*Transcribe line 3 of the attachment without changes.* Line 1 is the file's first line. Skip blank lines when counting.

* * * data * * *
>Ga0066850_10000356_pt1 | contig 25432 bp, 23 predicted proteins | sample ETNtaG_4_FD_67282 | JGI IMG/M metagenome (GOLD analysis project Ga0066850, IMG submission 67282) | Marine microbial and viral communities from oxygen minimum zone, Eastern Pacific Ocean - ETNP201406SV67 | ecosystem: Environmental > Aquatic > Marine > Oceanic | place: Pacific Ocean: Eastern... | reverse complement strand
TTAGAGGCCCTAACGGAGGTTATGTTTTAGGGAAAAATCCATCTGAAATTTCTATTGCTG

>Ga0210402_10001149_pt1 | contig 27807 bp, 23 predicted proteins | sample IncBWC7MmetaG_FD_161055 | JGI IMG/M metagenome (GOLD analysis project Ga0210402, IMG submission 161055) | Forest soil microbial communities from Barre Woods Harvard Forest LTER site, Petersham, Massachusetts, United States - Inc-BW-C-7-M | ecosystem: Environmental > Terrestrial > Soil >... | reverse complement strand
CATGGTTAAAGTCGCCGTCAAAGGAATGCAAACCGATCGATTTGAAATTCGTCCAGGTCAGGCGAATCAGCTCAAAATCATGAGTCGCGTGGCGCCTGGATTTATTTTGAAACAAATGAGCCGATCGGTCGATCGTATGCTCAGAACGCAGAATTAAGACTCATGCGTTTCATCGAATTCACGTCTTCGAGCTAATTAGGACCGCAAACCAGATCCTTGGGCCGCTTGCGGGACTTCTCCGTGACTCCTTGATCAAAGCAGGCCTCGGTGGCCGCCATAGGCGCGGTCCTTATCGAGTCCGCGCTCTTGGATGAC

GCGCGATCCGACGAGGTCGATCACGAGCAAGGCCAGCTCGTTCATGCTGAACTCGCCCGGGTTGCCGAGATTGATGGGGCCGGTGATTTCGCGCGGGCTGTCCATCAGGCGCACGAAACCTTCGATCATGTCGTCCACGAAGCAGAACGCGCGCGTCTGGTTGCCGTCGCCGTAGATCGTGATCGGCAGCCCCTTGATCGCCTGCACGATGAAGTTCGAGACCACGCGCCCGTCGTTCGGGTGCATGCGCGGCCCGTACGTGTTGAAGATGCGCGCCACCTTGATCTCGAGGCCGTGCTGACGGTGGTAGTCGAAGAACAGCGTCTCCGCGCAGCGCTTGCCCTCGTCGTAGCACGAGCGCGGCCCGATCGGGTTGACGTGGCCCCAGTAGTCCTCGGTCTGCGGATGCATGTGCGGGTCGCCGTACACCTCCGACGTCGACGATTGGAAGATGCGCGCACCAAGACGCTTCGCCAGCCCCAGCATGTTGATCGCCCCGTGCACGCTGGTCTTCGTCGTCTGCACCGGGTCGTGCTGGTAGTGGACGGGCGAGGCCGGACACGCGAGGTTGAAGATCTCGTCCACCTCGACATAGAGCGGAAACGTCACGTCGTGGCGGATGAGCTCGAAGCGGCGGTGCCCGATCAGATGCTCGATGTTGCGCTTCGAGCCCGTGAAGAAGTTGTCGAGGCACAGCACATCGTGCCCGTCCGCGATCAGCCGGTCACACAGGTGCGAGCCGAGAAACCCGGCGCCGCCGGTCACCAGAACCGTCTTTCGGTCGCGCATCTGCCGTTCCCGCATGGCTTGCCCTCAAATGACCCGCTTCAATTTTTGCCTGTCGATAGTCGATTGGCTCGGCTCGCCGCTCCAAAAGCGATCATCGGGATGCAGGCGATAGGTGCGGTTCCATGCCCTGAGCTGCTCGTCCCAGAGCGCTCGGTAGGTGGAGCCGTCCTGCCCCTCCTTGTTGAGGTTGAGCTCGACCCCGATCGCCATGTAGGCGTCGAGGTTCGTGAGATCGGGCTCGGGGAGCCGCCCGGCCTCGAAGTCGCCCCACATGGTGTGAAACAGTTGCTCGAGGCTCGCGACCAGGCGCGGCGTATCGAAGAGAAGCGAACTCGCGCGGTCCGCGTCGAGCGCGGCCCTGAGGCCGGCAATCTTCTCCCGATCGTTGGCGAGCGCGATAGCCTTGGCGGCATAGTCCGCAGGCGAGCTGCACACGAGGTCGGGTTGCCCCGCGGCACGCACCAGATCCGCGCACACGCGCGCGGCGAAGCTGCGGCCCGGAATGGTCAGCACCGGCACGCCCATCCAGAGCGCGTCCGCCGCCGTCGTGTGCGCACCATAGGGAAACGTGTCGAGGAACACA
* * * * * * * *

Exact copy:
>Ga0210402_10001149_pt1 | contig 27807 bp, 23 predicted proteins | sample IncBWC7MmetaG_FD_161055 | JGI IMG/M metagenome (GOLD analysis project Ga0210402, IMG submission 161055) | Forest soil microbial communities from Barre Woods Harvard Forest LTER site, Petersham, Massachusetts, United States - Inc-BW-C-7-M | ecosystem: Environmental > Terrestrial > Soil >... | reverse complement strand